What made you decide to leave?

In retrospect I’d been drifting away for years, what really made me examine my beliefs, and their implications, was having children.

Why would anyone join?

Christian Science promises amazing results. Committee on Publications bloggers regularly run articles about healthcare and quantum physics that make Christian Science appear to be a viable alternative to modern medicine and scientific. Spoiler alert: it is not. The Church has over 100 years of “testimonies” of healing attributed to Christian Science, as many Christian Scientists do not visit doctors, and are generally ignorant of human physiology, they regularly are healed of “what appeared to be” the worst-case-scenario from Dr. Google or a concerned friend.

Did you really believe

That’s a complicated one, I’d say I believed at least some of it.

Which part? That there is an omnipotent, omnipresent, omni-everything Loving God? That I was a perfect spiritual reflection of that God? That my wellbeing, health, grades, etc. were all a reflection of how spiritually attuned I was to God? That if I listened to God I would be guided in my decision making? That the belief in sin was punished only so long as the belief lasts? That all of this is an illusion? That there was some secret higher knowledge? That if I studied “the books” hard enough…

Did I really believe that prayer could heal? On some level, yes. Recent Christian Science propaganda has latched on to the “thought impacts health” and to some extent it does, but not to the extent Christian Science would like you to believe. If you want to pick it apart from a Christian perspective, Jesus did not teach that thought impacts health, and Christian Science has set about to restore the lost art of healing the way Jesus did.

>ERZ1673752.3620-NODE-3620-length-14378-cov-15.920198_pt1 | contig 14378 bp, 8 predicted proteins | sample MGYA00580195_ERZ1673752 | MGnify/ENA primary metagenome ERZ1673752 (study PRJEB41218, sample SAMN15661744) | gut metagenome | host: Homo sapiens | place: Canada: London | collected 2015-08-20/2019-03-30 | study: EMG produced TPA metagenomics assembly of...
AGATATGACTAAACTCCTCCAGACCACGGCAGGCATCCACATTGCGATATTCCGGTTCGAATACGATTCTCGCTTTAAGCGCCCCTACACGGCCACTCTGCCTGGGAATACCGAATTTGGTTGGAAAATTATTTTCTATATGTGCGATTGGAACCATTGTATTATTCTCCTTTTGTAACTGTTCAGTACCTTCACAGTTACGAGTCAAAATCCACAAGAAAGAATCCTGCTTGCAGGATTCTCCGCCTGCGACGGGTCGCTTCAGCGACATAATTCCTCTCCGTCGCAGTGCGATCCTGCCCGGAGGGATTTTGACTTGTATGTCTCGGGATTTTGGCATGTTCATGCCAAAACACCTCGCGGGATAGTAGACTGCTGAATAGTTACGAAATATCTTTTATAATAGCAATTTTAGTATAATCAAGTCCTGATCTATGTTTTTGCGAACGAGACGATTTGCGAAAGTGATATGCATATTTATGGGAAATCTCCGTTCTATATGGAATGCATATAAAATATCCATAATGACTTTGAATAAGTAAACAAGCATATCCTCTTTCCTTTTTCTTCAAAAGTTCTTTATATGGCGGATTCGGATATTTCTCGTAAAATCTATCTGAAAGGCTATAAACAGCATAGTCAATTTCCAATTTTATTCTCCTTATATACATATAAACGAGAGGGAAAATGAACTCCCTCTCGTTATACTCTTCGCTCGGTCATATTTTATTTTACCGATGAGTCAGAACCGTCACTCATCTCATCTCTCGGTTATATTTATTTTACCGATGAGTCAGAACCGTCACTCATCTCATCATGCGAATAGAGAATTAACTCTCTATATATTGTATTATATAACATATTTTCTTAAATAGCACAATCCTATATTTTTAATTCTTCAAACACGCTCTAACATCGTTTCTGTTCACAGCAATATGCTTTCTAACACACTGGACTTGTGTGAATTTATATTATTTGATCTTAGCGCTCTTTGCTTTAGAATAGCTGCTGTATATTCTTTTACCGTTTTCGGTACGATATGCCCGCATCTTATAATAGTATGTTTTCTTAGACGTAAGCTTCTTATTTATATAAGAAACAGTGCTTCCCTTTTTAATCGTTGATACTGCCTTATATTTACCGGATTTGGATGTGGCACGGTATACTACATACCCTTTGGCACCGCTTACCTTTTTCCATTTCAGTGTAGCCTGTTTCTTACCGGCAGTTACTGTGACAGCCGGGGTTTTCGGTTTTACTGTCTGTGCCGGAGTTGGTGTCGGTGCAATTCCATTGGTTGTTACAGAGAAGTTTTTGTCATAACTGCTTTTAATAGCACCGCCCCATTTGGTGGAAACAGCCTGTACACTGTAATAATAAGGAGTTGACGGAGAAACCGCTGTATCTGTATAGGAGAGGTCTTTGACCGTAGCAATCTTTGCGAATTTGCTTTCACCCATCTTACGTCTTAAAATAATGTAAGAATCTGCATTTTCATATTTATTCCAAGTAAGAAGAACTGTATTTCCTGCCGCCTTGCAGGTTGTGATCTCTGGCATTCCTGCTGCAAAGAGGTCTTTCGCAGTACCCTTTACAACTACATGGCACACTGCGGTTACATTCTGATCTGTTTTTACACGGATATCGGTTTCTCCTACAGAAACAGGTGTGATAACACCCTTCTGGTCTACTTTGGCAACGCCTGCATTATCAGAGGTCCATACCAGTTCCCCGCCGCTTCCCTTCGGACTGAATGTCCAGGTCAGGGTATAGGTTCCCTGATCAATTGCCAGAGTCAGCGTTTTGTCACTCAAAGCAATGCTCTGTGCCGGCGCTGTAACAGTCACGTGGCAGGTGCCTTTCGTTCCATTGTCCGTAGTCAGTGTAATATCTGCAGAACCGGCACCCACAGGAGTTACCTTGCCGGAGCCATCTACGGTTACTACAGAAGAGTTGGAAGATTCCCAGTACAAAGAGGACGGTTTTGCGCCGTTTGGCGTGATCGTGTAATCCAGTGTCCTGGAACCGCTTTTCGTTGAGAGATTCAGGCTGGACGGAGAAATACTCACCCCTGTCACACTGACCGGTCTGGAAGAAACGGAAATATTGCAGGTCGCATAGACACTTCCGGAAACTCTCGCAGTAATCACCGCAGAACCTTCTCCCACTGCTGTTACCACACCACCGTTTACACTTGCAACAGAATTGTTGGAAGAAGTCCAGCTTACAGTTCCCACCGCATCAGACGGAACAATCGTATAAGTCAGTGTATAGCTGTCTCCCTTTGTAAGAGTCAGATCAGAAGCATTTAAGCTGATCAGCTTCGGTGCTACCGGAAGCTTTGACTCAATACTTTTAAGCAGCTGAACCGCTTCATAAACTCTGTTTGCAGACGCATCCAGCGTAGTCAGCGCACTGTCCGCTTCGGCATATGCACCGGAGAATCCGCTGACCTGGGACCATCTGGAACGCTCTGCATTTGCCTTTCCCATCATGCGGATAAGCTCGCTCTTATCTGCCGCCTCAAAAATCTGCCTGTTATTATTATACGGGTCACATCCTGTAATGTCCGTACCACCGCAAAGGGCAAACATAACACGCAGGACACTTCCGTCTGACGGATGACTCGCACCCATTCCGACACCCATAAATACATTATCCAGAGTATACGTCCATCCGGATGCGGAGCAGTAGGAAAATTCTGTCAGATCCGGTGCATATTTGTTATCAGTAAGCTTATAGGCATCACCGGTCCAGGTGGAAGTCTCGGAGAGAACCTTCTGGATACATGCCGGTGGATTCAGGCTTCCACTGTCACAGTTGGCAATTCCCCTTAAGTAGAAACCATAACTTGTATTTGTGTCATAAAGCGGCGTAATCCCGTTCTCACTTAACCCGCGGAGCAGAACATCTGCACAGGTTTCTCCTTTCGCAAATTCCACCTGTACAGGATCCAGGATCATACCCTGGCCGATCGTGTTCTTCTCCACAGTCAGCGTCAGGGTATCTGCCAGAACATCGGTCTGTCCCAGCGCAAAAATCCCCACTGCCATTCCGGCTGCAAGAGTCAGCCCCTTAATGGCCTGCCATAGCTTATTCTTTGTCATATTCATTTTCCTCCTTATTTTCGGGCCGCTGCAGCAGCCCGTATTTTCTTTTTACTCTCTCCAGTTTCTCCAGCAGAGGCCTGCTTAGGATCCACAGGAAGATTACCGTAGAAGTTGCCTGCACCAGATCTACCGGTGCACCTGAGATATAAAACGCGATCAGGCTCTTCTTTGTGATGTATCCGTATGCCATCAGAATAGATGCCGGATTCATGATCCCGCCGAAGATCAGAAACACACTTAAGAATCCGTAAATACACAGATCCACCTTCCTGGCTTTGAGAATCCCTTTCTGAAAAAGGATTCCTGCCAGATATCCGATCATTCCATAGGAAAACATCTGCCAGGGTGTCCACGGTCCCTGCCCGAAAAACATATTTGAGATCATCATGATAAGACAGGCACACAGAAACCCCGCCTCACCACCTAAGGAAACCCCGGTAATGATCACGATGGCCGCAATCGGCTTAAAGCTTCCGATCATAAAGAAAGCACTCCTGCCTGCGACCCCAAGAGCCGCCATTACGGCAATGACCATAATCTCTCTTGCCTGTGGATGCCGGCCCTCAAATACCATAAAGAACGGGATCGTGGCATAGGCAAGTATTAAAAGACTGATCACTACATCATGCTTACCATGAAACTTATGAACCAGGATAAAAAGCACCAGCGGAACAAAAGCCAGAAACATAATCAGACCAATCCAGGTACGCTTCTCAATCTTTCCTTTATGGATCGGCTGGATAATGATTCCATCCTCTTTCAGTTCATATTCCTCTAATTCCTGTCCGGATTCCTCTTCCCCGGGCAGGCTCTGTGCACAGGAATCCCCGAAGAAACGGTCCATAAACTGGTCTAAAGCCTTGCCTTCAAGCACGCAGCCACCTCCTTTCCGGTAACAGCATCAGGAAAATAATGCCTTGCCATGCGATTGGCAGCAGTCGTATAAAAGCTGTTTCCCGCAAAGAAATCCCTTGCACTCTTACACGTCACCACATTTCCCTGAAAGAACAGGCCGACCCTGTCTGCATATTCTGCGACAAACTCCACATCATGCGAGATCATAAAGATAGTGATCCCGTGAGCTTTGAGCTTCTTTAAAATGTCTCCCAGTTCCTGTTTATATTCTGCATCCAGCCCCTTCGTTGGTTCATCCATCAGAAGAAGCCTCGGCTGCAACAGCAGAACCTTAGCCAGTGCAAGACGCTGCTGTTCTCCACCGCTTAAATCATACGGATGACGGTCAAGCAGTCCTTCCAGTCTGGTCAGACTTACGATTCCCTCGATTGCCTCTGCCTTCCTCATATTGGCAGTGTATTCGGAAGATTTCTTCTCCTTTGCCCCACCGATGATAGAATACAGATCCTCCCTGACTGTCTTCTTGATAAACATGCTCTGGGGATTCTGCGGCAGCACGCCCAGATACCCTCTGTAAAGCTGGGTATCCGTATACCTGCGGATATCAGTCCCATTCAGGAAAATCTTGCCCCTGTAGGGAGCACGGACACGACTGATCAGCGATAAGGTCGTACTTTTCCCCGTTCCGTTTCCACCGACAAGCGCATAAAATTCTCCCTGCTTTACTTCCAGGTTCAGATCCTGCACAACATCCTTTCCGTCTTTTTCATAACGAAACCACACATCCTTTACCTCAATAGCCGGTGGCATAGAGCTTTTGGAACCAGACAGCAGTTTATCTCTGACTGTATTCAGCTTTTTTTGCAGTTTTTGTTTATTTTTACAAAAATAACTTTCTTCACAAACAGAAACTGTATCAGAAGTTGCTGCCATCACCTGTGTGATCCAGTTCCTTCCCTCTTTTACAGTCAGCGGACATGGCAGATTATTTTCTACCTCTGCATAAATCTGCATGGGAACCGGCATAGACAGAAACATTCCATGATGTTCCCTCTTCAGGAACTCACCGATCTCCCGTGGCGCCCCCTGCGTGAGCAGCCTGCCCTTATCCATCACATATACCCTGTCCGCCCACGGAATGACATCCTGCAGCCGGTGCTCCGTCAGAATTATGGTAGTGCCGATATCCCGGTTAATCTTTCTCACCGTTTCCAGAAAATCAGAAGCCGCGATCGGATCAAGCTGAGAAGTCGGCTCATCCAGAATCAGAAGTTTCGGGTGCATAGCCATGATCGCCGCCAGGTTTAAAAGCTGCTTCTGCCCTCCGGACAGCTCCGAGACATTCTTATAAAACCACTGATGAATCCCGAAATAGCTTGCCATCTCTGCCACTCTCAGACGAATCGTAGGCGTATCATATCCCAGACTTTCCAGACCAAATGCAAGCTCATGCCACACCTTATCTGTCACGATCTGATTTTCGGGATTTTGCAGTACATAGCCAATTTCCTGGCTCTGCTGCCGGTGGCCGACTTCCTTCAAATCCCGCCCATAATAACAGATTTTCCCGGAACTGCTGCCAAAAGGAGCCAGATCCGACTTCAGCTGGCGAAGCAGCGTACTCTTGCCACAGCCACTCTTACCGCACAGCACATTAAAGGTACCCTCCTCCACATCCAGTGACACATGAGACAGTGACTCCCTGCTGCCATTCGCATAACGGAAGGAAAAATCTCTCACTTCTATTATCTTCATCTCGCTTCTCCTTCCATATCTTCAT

Did I really believe in the unreality of matter? I’m less sure of that one, I think that’s been one of the nagging questions that has lingered from when I first started forming questions. No one has ever given me a satisfactory answer to this question.


So where am I now?

I’m aspiring to be a humanist and generally reasonable human being. Some days I am better at this than others.

In the interest of full disclosure, it should be noted that the author of this blog is also an editor/developer of The Ex-Christian Scientist website.

Why I’m doing this (reposted from The Ex-Christian Scientist)

Back in April I wrote my personal mission statement for The Ex-Christian Scientist. My work there, and having a life beyond my Ex-CS activities, are part of the reason I’m on hiatus for the summer. I thought I would share it with you here, and encourage you to visit The Ex-Christian Scientist if you have not already done so. I hope you’re having a relaxing summer. 


I started my journey away from Christian Science a little over six years ago. I had been struggling to make it work, and a series of pivotal, life-changing events finally forced me to acknowledge that Christian Science was not right for me.

Leaving Christian Science was one of the most difficult things I’ve done, and I don’t want anyone to feel they have to do it alone. I have been fortunate to have the support of my husband, and a group of close fellow-former-Christian Science friends, as I’ve made my journey way.

I’m launching the sort of support website for former Christian Scientists that I wanted when I started on my journey away from Christian Science. I don’t want to focus on the gut-wrenching horror stories many of us have in our pasts, I want to focus on helping people get the appropriate care and support they need.

I am not going to tell you which spiritual path you should take, I’m going to encourage you to find your own. I don’t want to save your soul, I want you to take care of your body so you can have a long and healthy life. I don’t want you to feel alone, or crazy, as you leave Christian Science, I want you to realize there are others out there who have left as well, and it is okay to question, doubt, and leave. I want to help direct you to resources you may find useful on your journey, support communities, articles on healthcare, books.